A couple of months ago, I wrote a review of Frank Bretschneider‘s Super.Trigger album for Cyclic Defrost. Here’s a sample:
Eschewing romanticism doesn’t remove character, though some tracks are more favoured in this regard. ‘Pink Thrill’ is all nerdly tetchiness, but ‘Machine.Gun’ is the clear winner. Staccato drum rolls imitate the track’s titular weapons while a frenetic background conjures the image of a gunfight held over the top of a Blaxploitation soundtrack. It crackles, and when the end comes – in an echo-chamber of steely ricochets – it’s triumphant. Worth special note too is the album’s attention to bass sounds. On some tracks – the opener ‘Big.Hopes’, and ‘Day.Dream’ in particular – there’s window-shaking kicks and tones that are so immense that it’s difficult not to fist-pump in celebration. Coupled with the appropriate atmosphere, such as the dubby, dark sound of ‘Over.Load’, it’s overwhelmingly great.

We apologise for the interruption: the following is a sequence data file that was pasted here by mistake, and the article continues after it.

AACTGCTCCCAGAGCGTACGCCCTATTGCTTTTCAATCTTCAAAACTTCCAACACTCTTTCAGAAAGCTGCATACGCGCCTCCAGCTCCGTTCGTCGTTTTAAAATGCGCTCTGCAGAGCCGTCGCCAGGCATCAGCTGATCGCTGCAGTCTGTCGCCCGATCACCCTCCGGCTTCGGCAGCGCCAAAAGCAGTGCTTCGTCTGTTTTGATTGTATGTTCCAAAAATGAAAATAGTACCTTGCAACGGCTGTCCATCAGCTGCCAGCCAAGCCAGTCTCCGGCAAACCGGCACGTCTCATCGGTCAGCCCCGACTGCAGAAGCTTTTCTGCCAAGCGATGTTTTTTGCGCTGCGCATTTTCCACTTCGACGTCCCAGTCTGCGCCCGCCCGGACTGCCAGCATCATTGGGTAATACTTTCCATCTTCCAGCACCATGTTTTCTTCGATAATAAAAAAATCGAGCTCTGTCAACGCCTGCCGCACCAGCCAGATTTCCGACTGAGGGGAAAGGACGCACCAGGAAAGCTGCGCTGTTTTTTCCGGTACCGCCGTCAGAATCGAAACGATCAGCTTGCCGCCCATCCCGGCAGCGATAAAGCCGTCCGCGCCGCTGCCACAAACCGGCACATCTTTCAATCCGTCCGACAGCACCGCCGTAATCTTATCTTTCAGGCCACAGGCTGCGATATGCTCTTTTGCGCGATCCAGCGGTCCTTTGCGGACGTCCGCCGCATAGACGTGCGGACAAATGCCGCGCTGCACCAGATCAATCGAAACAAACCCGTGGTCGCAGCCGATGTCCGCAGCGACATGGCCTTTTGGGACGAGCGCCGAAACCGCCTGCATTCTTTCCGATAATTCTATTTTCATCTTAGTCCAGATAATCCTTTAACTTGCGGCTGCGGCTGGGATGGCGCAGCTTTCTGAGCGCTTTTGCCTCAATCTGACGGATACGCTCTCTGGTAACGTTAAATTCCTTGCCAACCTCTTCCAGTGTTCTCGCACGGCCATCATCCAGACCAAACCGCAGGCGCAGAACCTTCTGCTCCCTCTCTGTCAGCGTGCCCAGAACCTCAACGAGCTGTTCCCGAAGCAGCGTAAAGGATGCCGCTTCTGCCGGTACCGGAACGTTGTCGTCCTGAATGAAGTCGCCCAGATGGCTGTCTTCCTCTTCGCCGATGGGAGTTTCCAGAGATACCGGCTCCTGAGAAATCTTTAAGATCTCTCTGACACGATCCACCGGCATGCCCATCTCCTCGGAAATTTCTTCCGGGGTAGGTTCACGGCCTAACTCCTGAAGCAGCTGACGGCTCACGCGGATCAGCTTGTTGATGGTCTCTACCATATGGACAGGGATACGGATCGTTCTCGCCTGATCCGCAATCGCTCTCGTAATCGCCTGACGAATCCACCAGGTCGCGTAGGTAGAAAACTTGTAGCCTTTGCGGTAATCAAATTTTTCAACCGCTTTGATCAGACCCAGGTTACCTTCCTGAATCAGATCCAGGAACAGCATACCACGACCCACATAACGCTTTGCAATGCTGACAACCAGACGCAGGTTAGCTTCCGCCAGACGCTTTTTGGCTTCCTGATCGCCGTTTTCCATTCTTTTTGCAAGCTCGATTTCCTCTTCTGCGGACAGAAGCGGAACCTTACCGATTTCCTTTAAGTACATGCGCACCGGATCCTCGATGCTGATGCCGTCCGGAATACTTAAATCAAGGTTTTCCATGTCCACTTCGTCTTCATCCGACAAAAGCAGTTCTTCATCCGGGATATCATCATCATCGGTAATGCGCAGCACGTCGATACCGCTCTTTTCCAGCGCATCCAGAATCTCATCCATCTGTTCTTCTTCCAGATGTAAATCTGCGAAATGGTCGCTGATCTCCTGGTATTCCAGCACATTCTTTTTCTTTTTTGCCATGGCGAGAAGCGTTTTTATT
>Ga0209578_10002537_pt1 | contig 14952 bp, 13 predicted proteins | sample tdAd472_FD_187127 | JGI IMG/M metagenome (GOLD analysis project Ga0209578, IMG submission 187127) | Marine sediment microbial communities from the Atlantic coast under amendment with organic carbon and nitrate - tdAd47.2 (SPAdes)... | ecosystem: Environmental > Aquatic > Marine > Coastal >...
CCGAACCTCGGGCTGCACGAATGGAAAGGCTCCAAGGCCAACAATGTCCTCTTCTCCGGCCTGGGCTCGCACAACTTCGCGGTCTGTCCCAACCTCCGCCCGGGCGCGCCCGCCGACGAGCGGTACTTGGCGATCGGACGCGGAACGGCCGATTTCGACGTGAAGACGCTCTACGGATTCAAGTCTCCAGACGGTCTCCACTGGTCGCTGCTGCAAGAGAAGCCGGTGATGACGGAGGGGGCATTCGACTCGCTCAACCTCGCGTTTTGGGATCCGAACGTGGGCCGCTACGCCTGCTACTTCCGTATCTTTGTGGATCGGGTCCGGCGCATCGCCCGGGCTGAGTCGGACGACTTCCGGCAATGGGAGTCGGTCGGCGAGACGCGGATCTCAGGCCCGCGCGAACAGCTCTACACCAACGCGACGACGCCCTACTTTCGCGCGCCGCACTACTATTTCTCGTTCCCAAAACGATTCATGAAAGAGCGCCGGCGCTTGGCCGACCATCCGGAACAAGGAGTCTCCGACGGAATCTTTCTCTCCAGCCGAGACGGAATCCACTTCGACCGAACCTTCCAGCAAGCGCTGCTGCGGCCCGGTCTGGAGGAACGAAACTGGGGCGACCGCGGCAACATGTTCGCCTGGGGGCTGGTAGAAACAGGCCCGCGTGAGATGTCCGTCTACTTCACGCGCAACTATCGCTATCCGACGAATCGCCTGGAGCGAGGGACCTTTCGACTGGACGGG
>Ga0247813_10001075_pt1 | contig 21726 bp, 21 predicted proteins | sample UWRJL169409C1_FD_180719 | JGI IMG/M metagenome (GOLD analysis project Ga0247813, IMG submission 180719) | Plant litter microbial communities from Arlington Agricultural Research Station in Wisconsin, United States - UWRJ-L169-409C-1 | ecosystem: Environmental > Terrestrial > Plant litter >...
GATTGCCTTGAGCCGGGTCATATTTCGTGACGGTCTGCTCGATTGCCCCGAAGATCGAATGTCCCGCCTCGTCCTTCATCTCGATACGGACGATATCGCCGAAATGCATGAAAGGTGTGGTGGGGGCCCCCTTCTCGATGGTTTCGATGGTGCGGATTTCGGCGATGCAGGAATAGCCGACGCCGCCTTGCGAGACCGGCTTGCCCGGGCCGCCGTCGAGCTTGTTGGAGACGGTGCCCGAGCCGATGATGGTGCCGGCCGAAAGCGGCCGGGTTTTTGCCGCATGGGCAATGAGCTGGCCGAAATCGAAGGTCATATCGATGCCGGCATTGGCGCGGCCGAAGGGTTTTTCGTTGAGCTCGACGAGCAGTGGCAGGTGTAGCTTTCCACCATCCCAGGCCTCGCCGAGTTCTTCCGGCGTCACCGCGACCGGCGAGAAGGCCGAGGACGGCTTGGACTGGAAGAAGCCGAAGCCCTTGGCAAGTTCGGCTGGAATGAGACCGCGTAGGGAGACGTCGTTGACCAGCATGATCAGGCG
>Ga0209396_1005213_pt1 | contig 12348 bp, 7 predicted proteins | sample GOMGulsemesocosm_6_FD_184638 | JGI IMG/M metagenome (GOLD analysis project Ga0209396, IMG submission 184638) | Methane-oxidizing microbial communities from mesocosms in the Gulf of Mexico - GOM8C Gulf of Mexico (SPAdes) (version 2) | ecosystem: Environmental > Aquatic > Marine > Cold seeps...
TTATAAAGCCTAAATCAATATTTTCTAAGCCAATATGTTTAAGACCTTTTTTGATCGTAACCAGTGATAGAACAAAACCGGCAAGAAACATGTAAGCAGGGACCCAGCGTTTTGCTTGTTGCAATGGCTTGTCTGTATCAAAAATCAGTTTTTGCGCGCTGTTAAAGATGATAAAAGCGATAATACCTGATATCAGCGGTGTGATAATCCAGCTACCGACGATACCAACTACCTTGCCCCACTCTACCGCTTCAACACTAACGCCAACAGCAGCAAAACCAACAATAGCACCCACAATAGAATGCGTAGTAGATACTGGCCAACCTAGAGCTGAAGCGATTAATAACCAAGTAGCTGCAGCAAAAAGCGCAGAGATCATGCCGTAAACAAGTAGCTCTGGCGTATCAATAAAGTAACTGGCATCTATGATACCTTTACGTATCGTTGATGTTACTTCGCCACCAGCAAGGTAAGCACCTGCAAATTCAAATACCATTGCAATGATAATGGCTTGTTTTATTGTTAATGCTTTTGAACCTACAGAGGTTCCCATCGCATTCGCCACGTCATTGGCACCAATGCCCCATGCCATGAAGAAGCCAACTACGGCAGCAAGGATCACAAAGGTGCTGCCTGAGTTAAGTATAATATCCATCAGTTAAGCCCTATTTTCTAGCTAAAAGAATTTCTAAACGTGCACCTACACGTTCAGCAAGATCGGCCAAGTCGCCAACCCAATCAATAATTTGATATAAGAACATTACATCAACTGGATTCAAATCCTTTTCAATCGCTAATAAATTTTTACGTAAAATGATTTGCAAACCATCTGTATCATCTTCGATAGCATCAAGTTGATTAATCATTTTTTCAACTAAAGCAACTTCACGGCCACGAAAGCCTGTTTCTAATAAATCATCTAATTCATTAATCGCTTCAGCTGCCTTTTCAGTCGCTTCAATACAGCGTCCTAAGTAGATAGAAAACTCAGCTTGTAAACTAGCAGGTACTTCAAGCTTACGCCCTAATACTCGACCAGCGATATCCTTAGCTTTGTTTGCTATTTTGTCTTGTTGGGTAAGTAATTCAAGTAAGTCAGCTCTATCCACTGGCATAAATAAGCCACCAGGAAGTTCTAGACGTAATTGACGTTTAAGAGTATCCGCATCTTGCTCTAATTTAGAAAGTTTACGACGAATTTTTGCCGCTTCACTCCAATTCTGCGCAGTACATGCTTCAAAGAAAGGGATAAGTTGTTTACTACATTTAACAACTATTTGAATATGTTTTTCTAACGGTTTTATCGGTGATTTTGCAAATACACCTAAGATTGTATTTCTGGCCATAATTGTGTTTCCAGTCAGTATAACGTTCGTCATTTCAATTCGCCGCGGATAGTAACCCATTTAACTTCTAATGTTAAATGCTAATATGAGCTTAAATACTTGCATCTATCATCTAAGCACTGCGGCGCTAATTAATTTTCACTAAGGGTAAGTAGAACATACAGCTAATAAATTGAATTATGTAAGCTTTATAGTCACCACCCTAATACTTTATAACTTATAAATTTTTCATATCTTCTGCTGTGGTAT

You can read the full review here. But the reason I’m linking it today is that this rather neat article details Bretschneider’s studio setup and workflow. If you’re interested in electronic music (and like the track above) then you’ll find some good info in there.
(As an aside, I like reading this and discovering that I mentioned fist-pumping. I hadn’t even seen Regular Show when I wrote this, but the power of the Fist Pump can’t be denied. See below.)